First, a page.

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Vanished Soldiers: American Heroes Come Home

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Commentary: Fallen brothers found - and lost
By Joseph L. Galloway | McClatchy Newspapers

As with so much in life and in death, there was news this week that was joyous and sad and bittersweet all at once for the small community of the Vietnam War’s band of brothers of the Ia Drang Valley.

Early in the morning of December 28, 1965, a U.S. Army Huey helicopter, tail number 63-08808, lifted off from the huge grassy airfield at the 1st Cavalry Division (Airmobile) base at An Khe in the Central Highlands of South Vietnam.

Two experienced pilots, CWO Jesse Phelps of Boise, Idaho, and CWO Kenneth Stancil of Chattanooga, Tenn., were at the controls. Behind them in the doors were crew chief Donald Grella of Laurel, Neb., and door gunner Thomas Rice Jr. of Spartanburg, S.C. All four were already veterans of the fiercest air assault battle of the war, fought the previous month in the Ia Drang.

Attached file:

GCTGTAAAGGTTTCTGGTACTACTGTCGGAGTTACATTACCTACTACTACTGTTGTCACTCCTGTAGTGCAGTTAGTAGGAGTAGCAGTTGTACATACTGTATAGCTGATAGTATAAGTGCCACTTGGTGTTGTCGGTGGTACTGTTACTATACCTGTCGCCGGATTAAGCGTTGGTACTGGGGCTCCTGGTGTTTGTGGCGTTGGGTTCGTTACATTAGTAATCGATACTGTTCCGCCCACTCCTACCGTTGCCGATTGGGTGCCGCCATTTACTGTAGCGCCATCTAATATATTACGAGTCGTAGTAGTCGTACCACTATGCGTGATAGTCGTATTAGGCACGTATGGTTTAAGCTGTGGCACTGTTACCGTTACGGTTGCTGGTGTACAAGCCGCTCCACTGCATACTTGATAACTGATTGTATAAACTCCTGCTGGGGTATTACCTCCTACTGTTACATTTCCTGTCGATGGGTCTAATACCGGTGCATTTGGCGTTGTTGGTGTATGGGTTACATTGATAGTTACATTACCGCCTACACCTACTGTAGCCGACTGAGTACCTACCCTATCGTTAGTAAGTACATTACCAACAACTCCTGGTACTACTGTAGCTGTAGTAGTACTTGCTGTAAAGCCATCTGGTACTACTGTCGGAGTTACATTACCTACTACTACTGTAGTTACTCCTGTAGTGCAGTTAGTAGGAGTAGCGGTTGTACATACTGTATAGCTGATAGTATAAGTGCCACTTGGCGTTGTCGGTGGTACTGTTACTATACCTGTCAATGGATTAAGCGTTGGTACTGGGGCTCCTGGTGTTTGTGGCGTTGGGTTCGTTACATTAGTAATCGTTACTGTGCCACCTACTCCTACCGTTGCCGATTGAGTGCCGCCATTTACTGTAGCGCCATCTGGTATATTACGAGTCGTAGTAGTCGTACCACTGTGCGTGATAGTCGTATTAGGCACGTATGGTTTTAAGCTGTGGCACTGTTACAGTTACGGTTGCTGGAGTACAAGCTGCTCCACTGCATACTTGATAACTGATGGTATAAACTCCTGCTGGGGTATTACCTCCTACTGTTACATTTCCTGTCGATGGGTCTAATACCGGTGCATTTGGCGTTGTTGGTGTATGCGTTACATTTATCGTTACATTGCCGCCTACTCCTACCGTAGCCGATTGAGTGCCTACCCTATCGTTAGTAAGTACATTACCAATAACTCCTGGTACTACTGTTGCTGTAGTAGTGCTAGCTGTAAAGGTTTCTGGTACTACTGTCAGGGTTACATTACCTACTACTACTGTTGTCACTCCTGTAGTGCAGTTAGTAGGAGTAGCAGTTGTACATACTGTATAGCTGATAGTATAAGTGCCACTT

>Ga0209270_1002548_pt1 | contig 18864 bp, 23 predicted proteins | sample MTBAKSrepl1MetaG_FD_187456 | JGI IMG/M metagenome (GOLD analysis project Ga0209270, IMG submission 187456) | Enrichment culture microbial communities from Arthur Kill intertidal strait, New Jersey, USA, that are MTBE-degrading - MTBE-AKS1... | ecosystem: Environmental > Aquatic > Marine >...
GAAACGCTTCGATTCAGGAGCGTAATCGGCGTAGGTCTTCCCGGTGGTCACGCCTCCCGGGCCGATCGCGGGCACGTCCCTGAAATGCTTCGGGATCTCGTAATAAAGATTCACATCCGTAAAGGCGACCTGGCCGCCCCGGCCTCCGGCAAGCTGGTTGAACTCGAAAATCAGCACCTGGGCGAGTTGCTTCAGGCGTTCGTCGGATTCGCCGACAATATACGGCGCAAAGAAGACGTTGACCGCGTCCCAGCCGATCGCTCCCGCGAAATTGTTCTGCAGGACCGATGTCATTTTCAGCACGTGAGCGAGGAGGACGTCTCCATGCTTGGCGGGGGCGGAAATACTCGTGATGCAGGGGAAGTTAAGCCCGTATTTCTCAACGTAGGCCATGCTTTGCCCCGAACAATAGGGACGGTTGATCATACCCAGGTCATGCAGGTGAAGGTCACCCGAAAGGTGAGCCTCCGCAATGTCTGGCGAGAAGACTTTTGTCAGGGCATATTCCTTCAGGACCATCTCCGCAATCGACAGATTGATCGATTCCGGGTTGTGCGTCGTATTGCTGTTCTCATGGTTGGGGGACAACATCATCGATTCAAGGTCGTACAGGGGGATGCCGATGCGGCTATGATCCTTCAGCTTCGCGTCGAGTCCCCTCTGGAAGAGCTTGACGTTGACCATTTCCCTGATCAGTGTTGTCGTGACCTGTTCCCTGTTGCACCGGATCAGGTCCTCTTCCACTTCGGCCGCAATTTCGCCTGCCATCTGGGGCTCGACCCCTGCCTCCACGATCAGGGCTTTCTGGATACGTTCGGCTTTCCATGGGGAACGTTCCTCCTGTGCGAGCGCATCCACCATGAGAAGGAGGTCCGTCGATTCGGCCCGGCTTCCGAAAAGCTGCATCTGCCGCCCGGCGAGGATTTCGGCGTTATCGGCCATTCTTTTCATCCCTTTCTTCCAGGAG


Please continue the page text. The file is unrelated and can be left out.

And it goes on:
Huey 808 was one of 10 birds in a platoon of A Company, 229th Assault Helicopter Battalion, led by Capt. Ed (Too Tall to Fly) Freeman. It was bound on a short, routine flight down Route 19 to an infantry field position just over the high pass between An Khe and the port city of Qui Nhon.

It was what Army aviators called an "ash and trash mission," hauling cases of C-rations, ammunition and other essential supplies to a company of grunts preparing for an air assault mission.

Normally, all missions were flown by at least two helicopters, but this one was so brief and so routine and along a route so well known and marked by the center white line of a familiar highway that Capt. Freeman and his boss, Maj. Bruce (Ol' Snake) Crandall, already at the Landing Zone with the rest of A Company's 20 helicopters, agreed to waive that requirement and let 808 fly alone.

With that, 808 flew off the face of the earth. It disappeared without a word on the radio of distress or trouble. The helicopter was gone, and a massive search effort began almost immediately and continued for months, both as an organized and methodical search and by individual Huey pilots who flew anywhere near that route.

For weeks, they combed the rugged jungle hills on both sides of the road and on both sides of the mountain pass. Choppers hovered over every break in the tree cover peering down if they could see or sending crewmen rappelling down ropes to look around clearings that were not easily checked from the air.